This recent little great book – admittedly – has a few very serious strikes against it: major flaws that seriously get in the way of its more widespread and in many ways deserved success…

First, there is its cryptic, localized (UK+EU), uninspiring title (at least on this side of the Big Pond, most teachers have no idea what dual coding is, and why anyone should give a flying zip about it – to put it politely); then, there is its absolutely positively obnoxiously horrible red ink that overpowers almost every page in both the print and e-book edition (see iPad screenshot below) and – combined with high doses of reversed white-on-red minuscule text used with reckless abandon (see image below) – makes one’s eyes bleed (I could NOT resist this high drama description!); finally – to add true insult to already grievous injury – its Kindle version is not just a fixed layout e-pub (which I kind of expected in a book so heavily designed/illustrated, and could live with), but it’s actually all-images-only, with no (searchable) text at all… Yuck.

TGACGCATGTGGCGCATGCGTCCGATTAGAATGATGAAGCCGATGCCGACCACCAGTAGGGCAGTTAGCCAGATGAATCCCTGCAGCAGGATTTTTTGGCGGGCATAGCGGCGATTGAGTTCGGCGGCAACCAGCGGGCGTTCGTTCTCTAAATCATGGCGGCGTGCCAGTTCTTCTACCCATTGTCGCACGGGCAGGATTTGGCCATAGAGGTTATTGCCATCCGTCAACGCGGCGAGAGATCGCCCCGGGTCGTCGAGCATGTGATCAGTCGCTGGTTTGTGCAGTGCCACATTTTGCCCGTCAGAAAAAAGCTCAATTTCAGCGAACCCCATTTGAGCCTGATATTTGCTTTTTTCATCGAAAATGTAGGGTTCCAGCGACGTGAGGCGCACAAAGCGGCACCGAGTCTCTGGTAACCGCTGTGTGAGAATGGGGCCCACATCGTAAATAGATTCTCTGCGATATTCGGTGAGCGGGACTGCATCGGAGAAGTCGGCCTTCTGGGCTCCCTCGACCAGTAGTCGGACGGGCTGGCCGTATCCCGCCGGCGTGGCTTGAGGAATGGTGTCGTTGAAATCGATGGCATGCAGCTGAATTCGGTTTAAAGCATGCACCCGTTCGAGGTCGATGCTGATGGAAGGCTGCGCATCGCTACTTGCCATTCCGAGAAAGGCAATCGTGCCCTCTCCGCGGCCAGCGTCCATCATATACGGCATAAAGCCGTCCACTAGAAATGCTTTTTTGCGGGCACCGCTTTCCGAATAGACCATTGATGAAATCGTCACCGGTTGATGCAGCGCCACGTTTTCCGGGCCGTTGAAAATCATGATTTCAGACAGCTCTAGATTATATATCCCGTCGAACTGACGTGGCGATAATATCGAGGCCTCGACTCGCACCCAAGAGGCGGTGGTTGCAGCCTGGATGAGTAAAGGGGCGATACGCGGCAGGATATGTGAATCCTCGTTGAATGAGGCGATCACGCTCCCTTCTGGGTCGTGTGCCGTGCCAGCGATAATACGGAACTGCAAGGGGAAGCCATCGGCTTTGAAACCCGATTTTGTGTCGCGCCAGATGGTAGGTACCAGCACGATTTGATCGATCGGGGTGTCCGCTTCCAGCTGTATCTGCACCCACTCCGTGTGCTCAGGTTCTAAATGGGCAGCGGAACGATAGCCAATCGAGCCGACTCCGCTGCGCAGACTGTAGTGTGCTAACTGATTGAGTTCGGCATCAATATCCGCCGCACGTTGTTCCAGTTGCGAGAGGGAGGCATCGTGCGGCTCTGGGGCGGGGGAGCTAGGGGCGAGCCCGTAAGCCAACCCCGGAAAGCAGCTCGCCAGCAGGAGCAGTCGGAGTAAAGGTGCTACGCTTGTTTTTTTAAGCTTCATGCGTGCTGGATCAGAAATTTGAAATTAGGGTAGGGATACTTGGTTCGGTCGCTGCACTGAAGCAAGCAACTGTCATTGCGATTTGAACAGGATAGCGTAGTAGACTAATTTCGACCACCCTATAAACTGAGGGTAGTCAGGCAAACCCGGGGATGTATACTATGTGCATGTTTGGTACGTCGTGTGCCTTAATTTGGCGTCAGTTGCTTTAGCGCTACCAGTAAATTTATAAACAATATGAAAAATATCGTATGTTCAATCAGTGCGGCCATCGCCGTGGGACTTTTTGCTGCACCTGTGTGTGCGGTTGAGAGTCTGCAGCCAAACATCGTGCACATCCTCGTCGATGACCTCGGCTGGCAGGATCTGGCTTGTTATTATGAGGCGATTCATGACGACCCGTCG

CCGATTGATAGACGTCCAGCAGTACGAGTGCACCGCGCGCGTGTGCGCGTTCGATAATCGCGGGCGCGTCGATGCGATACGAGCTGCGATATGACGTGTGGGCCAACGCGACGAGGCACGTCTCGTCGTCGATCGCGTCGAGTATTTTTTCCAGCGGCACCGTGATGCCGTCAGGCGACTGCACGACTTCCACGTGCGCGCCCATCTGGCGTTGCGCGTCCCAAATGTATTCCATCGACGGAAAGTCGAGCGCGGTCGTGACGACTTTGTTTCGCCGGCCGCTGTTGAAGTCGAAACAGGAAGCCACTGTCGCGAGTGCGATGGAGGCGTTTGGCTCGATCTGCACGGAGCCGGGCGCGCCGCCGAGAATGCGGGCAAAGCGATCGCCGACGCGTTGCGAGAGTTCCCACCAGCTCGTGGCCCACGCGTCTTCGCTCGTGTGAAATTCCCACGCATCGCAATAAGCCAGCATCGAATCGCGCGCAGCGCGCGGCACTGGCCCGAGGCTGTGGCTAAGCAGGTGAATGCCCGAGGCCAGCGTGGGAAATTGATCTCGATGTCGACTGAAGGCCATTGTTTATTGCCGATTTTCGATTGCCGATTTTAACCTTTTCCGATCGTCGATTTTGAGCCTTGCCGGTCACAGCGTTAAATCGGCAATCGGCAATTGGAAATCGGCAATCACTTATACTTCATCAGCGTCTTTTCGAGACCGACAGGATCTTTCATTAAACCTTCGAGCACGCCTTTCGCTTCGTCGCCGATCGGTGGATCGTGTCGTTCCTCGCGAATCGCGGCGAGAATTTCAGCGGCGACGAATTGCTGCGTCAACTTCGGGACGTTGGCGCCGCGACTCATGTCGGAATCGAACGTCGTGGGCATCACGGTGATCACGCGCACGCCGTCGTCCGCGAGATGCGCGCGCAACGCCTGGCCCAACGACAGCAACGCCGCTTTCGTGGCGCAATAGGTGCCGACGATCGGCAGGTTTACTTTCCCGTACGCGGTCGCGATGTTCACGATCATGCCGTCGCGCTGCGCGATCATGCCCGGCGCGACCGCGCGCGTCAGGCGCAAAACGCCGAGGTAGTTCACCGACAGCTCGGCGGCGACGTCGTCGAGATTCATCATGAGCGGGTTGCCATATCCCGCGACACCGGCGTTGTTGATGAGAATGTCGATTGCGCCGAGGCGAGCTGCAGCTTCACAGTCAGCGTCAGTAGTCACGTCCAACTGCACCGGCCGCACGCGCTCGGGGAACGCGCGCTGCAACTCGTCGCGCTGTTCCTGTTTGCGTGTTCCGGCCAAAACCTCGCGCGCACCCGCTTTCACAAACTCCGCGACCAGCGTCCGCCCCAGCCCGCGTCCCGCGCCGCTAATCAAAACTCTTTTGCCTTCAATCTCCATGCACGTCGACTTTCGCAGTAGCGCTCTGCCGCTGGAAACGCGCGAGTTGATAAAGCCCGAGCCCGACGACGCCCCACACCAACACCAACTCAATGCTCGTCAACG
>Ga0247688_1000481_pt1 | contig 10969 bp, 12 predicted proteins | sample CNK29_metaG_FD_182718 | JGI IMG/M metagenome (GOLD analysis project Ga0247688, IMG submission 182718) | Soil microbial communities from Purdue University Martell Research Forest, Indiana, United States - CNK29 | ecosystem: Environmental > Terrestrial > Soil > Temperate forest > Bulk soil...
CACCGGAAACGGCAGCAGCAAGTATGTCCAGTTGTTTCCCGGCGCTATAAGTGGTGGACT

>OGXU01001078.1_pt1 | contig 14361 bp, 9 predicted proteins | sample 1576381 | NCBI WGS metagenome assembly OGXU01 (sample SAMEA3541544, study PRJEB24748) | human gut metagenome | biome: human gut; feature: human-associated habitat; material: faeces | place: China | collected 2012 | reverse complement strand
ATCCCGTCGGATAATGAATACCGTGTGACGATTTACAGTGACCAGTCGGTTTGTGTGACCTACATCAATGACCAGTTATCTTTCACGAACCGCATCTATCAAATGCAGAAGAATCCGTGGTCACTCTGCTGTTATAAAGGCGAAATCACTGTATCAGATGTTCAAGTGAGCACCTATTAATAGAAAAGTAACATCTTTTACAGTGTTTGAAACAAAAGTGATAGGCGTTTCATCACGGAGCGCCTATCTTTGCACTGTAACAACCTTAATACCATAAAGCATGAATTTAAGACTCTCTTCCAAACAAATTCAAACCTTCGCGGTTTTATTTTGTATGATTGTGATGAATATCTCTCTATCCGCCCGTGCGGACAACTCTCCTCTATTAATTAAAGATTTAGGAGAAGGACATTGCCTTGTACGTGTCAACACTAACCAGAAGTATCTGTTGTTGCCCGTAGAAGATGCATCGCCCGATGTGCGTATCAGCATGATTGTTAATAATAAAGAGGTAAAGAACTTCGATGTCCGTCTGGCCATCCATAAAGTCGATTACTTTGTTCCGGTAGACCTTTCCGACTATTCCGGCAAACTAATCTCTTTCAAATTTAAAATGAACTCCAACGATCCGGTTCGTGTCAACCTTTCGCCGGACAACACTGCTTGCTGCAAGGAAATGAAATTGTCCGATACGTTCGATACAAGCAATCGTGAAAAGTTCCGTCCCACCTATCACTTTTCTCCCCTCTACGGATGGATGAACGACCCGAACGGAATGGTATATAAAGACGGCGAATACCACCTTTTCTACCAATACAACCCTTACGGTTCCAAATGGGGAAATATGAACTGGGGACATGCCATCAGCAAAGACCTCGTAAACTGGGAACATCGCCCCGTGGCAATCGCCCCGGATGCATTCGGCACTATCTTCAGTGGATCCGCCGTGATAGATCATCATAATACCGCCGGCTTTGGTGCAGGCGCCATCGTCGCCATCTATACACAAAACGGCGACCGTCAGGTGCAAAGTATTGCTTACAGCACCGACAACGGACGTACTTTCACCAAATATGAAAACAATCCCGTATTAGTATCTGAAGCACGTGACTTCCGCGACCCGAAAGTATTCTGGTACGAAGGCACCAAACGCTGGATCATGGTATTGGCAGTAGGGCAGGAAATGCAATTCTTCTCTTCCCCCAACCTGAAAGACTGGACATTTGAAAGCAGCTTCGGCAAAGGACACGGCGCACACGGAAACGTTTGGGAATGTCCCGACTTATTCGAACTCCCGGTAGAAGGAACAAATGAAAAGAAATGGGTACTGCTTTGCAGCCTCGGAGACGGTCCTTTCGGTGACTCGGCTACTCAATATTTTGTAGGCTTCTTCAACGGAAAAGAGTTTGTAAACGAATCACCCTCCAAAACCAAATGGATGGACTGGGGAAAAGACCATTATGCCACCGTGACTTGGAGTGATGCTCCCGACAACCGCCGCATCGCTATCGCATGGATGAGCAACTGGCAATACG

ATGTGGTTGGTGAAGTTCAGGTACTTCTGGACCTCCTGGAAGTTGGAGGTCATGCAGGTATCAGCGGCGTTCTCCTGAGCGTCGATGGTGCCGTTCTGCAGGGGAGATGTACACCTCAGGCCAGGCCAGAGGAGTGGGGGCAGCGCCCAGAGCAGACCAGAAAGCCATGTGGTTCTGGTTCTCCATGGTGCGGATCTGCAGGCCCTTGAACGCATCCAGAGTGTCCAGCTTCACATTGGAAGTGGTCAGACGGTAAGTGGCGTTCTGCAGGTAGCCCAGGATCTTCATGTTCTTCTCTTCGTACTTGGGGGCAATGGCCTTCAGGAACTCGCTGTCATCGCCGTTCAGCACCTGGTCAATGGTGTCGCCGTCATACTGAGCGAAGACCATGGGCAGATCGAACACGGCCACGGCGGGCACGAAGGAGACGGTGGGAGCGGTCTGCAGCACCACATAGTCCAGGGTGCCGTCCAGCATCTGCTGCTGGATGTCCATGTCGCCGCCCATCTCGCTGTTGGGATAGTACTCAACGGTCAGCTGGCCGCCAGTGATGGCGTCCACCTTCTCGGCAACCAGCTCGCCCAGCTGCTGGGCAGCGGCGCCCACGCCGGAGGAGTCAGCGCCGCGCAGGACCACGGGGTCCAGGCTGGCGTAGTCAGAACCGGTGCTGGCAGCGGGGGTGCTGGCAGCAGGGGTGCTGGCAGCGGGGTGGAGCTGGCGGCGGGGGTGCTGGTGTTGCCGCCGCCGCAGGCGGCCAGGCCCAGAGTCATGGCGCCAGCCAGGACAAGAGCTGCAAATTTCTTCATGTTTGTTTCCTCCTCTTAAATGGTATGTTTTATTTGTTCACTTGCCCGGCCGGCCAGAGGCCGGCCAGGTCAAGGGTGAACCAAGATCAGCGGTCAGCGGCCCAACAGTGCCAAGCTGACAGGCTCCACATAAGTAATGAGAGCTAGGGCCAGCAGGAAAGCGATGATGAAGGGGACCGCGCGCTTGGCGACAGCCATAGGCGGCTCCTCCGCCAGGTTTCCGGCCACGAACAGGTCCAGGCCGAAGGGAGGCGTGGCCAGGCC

So how did it get included on this very, very short list of my all-time-favorites, with all this excessive drama of the paragraph above, you may ask? It turns out that If you persevere, and actually squint beyond the dull title, bloody ink, and image-only kindle pages, you will discover this marvel of marvels, with its almost endless repository of brilliant ideas for teaching, all supported with logical, substantive, well documented, and oh-so-skillfully and enviably-concisely summarized research. Make no mistake: looking at the image below, it may look like it’s all suitable for first-graders (and it probably is), but take my word for it: these ideas work just as well (or even better) with college undergrads, PhD students, and continuing-ed professionals. For now, until we get an improved, second edition, hopefully soon, my advice is – if you have an iPad available – get the ($9.99) ebook version (you can pinch-out to zoom in – no need for squinting!), and then, when you sit-down for a few hours to actually read it, do your eyes a favor and go to (iOS 13) Settings > Accessibility > Display & Text Size > Color Filters > Toggle on > Grayscale. 🙂 Then you can sigh with relief, and sort of actually enjoy it (and see for yourself how much better it is in grayscale).

Read (and see) more and explore some of these great ideas on Oliver Caviglioli’s website, where he generously shares some of the ideas and graphics under CC license, at:

This book makes a perfect “visible thinking” set with two more of my recommended books – read on….

Caviglioli: So Brilliantly Annoying